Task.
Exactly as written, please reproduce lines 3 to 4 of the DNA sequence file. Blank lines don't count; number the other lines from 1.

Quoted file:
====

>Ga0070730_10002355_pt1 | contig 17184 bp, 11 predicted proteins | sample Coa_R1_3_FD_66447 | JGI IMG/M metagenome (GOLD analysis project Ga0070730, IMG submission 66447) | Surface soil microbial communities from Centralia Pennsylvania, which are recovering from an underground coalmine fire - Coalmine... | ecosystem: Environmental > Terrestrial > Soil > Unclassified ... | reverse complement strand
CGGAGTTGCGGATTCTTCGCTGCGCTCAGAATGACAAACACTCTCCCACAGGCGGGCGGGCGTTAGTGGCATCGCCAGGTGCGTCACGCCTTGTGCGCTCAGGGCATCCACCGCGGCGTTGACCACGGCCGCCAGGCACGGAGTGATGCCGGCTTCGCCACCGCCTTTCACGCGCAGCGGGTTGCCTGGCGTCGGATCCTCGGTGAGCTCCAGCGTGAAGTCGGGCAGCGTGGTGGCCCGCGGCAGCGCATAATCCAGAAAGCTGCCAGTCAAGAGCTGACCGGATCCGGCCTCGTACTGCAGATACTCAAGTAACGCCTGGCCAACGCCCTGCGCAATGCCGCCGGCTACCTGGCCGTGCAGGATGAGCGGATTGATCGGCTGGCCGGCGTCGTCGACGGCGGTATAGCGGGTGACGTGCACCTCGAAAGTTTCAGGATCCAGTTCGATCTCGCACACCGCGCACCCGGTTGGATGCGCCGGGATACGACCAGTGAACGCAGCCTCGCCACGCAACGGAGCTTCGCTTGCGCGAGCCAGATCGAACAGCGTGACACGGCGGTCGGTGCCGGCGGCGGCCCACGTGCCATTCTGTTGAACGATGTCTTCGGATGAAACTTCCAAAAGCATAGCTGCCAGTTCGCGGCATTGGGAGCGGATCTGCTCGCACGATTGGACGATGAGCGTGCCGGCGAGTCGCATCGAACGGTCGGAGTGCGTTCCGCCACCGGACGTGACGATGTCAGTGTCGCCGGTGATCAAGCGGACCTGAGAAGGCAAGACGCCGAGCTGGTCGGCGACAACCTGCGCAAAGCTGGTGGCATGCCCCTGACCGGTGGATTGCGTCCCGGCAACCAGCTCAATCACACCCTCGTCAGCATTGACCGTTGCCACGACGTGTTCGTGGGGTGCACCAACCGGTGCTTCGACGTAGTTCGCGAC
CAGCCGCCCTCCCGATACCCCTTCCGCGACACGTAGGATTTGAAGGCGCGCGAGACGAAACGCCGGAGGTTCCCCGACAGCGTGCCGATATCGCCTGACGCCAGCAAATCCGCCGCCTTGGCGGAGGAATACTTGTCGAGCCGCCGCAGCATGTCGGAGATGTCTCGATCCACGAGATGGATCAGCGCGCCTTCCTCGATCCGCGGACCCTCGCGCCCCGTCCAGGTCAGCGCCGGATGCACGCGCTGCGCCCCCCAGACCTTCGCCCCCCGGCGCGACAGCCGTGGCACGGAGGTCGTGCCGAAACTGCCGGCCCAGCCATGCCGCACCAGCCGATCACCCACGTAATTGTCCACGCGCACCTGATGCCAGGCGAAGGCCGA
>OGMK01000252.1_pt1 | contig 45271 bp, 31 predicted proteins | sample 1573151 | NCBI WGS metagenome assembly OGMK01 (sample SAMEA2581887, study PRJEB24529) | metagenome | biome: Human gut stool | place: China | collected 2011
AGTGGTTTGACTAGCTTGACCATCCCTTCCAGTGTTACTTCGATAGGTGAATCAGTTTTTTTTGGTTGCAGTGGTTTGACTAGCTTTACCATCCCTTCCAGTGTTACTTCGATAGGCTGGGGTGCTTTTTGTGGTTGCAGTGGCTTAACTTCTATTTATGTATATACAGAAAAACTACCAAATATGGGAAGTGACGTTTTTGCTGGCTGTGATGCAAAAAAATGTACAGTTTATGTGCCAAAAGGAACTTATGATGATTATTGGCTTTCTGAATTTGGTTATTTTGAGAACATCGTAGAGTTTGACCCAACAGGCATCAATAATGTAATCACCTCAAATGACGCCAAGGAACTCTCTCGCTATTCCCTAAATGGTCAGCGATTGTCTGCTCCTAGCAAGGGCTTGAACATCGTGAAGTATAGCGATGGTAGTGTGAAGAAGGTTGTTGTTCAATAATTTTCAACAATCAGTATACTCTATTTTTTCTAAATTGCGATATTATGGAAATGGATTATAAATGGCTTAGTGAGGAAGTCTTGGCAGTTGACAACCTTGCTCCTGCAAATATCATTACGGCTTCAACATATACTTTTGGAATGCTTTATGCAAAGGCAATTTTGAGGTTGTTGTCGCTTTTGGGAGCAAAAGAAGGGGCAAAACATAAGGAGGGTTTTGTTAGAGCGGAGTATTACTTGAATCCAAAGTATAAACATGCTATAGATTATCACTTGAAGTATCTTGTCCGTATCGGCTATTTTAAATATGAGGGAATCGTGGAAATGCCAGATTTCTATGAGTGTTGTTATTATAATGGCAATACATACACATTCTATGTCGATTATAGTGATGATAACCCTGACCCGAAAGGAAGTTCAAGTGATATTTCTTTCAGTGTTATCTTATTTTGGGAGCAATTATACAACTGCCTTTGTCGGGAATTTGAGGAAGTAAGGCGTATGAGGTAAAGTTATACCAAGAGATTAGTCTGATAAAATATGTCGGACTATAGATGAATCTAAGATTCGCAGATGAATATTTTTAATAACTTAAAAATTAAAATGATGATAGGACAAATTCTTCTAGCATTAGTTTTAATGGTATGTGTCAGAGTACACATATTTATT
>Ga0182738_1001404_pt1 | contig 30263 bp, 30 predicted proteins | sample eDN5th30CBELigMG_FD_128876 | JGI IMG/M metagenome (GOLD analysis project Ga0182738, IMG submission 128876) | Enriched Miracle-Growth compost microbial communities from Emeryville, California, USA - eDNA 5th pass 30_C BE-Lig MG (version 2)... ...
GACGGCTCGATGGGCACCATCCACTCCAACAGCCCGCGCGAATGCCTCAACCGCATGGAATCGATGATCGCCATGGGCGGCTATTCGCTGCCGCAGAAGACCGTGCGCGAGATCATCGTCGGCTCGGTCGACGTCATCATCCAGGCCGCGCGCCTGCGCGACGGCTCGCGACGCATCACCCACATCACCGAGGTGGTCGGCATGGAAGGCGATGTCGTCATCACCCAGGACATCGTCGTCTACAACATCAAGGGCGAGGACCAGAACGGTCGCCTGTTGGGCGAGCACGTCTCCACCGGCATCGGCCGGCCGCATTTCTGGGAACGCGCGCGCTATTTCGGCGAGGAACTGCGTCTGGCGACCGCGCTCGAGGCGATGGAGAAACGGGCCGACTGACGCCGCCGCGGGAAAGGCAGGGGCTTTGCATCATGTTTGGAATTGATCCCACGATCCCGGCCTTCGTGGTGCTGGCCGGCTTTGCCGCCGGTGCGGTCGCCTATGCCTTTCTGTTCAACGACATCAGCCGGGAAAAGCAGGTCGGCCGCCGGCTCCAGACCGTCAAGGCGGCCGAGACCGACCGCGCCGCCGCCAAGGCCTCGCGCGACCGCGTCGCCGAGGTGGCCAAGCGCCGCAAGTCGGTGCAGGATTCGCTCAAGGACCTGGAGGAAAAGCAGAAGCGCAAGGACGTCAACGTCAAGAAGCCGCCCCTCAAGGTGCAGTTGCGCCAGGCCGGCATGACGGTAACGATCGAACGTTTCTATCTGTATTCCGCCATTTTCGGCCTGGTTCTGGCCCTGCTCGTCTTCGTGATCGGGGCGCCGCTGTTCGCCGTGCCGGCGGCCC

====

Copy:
CAGCCGCCCTCCCGATACCCCTTCCGCGACACGTAGGATTTGAAGGCGCGCGAGACGAAACGCCGGAGGTTCCCCGACAGCGTGCCGATATCGCCTGACGCCAGCAAATCCGCCGCCTTGGCGGAGGAATACTTGTCGAGCCGCCGCAGCATGTCGGAGATGTCTCGATCCACGAGATGGATCAGCGCGCCTTCCTCGATCCGCGGACCCTCGCGCCCCGTCCAGGTCAGCGCCGGATGCACGCGCTGCGCCCCCCAGACCTTCGCCCCCCGGCGCGACAGCCGTGGCACGGAGGTCGTGCCGAAACTGCCGGCCCAGCCATGCCGCACCAGCCGATCACCCACGTAATTGTCCACGCGCACCTGATGCCAGGCGAAGGCCGA
>OGMK01000252.1_pt1 | contig 45271 bp, 31 predicted proteins | sample 1573151 | NCBI WGS metagenome assembly OGMK01 (sample SAMEA2581887, study PRJEB24529) | metagenome | biome: Human gut stool | place: China | collected 2011